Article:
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New logo (slackhq.com)
192 points by sciyoshi on Jan 16, 2019 | hide | past | favorite | 238 comments

Marketing veteran here. Just like Uber and Instagram, they messed up big. They took something iconic and replaced it with something forgettable. The first sentece after they show it tells the lie:

"Firstly, it’s not change for the sake of change."

Unfortunately, due to the nature of company politics, this kind of thing usually happens because a new CMO or other exec comes in and needs to "mark their territory". Marketing in tech right now is having a big problem with people rising to the leadership ranks that really don't understand the basic fundamentals of the craft.

There is just so much wrong here.

Can anyone explain why all the 'incidental' graphics on the website are printing press related (halftone dots, mis-registered colors)?

What the hell unique lineage does slack trace to the printing press? Also how does that align with the new ultra generic could be any kind of business logo.

And let's not even talk about that sweet negative space swastika.

> And let's not even talk about that sweet negative space swastika.

Oh god, cannot unsee.

Edit: It's not even negative space. I just see it as a swastika.

Oh come on. There are other logos like that. Do you see a swastika on Google photos?

Why not "look at that sweet negative space windmill"?

Eye of the beholder, I guess.

>Oh come on. There are other logos like that.

Yes -- on asian temples...

The google photos icon is obviously a windmill, there's not whitespace for lines.

The nazi swastika is counter-clockwise. But it was close.

> that sweet negative space swastika.

It's not facing the same way as the Nazi one, first off, and would you also say that's a problem for Sun, or for Columbia (bikes/outdoors)?

Has there ever been a case where a corporation when to a design firm, and the designers came back with "Your branding is already excellent, and we think your best bet is to not touch it"?

(Call it the Miracle on 34th Street response.)

Yes but obviously these do not get written up as case studies by the client or firm.

And you might be surprised by how often the client, rather than being reassured, simply takes it as proof that that design firm is not "with it" since they can't see what is (to the client) obvious deficiencies in the branding.

Generally speaking, brand owners who are happy don't reach out to design firms, and brand owners who are unhappy won't suddenly become happy just because one firm told them the brand is fine.

I personally know somebody who responded to a client in this way, but I don't know of any public documentation of this sort of response happening.

I personally don't like the logo, but is it really fair to say Instagram and Uber "messed up big"? Because they're both wildly successful companies with highly recognised brands. Maybe the way you and I have been taught to think about logos and branding is.... wrong?

Instagram is a shrug. Uber's 2016 change was a clusterfuck.

Uber went from a stylized Ü to the Chase Bank logo [0], as part of a grand brand strategy that fractured regular polygons that somehow supposed to make you think that they weren't just cab service. (Seriously, they called their 2016 suite of logos "Bits and Atoms" [1].) People literally lost the app on their phone. If it wasn't a mistake, they wouldn't have changed their logo to simply the word "Uber" in less than 2 years if it wasn't seen as a mistake.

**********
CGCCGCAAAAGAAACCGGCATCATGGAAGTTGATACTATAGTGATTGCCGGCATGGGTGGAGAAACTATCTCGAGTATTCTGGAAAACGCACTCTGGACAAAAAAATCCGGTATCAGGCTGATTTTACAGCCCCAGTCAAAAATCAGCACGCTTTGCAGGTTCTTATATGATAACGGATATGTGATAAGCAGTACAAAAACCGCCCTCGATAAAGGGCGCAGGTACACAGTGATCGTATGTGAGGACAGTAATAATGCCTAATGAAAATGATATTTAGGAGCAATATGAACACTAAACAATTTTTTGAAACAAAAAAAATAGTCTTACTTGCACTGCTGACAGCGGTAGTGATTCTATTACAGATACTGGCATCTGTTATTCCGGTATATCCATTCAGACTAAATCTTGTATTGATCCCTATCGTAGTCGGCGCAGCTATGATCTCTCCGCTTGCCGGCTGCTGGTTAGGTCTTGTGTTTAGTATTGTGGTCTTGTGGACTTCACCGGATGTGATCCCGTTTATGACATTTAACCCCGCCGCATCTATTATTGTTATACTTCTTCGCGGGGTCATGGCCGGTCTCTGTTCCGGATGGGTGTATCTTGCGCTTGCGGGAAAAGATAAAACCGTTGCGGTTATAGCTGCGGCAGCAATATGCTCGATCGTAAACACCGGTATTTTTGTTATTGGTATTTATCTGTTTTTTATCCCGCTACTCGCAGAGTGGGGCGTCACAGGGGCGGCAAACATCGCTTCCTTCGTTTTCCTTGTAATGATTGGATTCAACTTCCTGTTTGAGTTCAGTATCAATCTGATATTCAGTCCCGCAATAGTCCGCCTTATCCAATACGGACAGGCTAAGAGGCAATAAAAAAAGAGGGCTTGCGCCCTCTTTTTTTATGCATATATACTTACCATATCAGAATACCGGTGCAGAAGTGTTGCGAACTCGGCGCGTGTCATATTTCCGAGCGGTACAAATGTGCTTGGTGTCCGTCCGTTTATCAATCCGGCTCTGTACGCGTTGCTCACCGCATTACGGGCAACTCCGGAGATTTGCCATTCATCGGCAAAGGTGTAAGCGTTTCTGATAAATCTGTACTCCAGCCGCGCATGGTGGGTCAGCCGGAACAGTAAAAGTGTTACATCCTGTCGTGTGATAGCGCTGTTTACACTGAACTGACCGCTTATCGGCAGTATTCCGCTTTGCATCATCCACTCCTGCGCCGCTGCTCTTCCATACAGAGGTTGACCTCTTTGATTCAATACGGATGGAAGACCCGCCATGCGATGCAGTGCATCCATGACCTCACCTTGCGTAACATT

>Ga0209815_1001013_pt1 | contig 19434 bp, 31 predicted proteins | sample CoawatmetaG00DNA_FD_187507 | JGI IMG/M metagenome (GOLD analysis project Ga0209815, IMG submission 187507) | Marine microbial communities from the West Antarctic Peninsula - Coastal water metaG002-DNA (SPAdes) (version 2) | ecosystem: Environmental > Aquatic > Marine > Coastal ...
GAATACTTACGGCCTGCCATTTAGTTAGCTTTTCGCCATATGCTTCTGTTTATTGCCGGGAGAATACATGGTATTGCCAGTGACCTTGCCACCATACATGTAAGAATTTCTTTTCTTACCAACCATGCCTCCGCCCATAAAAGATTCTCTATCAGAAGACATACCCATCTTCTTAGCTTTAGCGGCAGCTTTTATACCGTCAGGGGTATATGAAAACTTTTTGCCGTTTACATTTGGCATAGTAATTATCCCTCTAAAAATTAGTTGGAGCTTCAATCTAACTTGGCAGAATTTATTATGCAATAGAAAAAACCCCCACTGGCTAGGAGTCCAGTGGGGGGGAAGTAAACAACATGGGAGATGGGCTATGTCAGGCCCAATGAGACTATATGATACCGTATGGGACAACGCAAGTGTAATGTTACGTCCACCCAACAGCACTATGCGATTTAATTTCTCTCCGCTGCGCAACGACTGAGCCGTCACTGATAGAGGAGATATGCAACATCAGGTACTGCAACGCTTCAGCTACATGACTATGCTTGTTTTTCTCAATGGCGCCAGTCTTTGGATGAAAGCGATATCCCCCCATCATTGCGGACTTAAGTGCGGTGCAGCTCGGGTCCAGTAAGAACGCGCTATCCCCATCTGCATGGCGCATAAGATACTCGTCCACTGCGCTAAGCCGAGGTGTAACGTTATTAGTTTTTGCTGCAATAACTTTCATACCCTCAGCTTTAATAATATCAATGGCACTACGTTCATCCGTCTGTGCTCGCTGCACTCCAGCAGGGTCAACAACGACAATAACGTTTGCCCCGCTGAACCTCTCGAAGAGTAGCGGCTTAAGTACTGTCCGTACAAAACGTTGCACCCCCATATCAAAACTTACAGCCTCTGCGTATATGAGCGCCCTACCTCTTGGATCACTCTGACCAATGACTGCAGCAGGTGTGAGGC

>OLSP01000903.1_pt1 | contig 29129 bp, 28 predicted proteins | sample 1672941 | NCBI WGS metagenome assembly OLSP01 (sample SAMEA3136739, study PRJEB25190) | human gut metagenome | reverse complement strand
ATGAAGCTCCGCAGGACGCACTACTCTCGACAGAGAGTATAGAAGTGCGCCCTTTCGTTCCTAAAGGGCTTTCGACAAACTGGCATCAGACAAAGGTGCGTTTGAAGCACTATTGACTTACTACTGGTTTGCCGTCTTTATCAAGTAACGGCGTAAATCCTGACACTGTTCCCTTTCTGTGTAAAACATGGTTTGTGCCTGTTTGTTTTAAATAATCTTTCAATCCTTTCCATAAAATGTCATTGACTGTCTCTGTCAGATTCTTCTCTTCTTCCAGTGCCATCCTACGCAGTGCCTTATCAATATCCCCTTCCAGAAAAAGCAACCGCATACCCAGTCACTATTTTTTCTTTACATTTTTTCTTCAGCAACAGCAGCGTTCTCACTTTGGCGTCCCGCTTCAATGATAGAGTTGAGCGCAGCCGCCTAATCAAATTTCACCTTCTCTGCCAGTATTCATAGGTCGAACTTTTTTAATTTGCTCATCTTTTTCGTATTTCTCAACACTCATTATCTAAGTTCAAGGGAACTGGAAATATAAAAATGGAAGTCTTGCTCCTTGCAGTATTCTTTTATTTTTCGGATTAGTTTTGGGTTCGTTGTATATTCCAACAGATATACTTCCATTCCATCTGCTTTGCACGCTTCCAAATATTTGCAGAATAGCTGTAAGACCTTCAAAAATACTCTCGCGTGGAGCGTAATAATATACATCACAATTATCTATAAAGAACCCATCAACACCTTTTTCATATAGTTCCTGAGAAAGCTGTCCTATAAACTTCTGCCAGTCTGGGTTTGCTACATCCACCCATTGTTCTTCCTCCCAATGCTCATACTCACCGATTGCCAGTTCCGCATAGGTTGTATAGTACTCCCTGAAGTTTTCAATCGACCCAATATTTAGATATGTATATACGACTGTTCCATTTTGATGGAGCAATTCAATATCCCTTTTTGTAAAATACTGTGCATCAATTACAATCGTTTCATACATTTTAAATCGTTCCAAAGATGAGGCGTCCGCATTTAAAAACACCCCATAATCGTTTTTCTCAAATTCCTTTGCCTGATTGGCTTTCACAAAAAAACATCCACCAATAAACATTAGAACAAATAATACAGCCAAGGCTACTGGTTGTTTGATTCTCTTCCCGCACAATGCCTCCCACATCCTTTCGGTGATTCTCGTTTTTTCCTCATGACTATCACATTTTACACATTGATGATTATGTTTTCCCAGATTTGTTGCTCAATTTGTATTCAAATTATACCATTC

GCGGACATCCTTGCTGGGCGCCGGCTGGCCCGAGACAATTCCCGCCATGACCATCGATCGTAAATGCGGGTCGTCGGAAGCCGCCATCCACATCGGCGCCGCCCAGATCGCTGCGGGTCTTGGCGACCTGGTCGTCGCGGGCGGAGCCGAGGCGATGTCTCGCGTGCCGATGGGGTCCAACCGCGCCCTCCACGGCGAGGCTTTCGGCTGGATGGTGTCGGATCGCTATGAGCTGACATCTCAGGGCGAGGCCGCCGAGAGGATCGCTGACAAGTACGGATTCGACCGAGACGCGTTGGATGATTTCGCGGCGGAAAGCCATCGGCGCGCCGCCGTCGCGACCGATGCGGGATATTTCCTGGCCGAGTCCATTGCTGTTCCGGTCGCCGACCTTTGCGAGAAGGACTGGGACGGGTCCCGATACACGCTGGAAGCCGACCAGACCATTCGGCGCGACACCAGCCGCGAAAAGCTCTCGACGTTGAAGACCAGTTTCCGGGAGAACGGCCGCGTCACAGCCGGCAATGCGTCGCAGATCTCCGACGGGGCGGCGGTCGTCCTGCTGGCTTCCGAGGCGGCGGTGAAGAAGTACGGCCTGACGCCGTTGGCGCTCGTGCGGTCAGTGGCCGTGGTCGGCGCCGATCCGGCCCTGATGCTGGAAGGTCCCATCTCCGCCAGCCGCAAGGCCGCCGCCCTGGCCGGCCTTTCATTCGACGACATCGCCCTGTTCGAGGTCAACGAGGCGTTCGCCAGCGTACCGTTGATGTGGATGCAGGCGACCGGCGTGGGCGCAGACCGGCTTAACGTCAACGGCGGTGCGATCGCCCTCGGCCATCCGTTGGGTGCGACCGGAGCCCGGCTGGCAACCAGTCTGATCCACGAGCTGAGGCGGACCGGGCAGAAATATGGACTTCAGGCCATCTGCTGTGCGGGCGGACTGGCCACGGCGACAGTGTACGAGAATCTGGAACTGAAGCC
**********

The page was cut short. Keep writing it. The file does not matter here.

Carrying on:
[0] http://fortune.com/2016/02/11/uber-new-logo-jpmorgan/

[1] https://www.youtube.com/watch?v=bx1-im6i8uk

Yes, we do think about them differently. Uber and Instagram are wildly successful but not ubiquitous. The ultimate test is "will grandma use it?"

Grandmas use Google, Facebook and Amazon but generally have not adopted Uber or Instagram yet. Winning over those kinds of customers requires a different GTM strategy and different marketing than your first couple million.

It's a shame, too, because the technical reasons they described were all completely sound — but are no reason for them to have thrown the baby out with the bathwater.

I felt like the technical reasons were also sound. But yeah the old logo was better, so go figure :/

If I went in blind and saw the logo animation, I would have said it was something related to Google Home.

If the colors were in different positions I would have thought it were a microsoft product. Honestly for a second I thought, "did microsoft buy slack and integrate it with teams"

>Marketing veteran here. Just like Uber and Instagram, they messed up big. They took something iconic and replaced it with something forgettable. The first sentece after they show it tells the lie:

Yep; exactly. These companies are successful and their logos are recognizable. Google had the right idea, they become successful and then they tweaked their logo over the years: https://www.digitaltrends.com/web/history-of-the-google-logo...

>Marketing in tech right now is having a big problem with people rising to the leadership ranks that really don't understand the basic fundamentals of the craft

Can't blame them; tech industry has been focused on tech and some business and of course people from other departments are starting to figure out they grow their career in leaps and bounds just by switching to a tech company rather than fighting in the highly competitive playgrounds of ad/marketing agencies and other companies.

Better to be a big fish in a tech pond than a small fish in a marketing pond.

Yeah this seems to be pretty much the definition of changing for the sake of changing. Just somebody tries to prove their existence, prove that they've got something to do. Thought it is related to the design team but apparently the decision has to be made by the marketing team, and the design team is just the executioner then?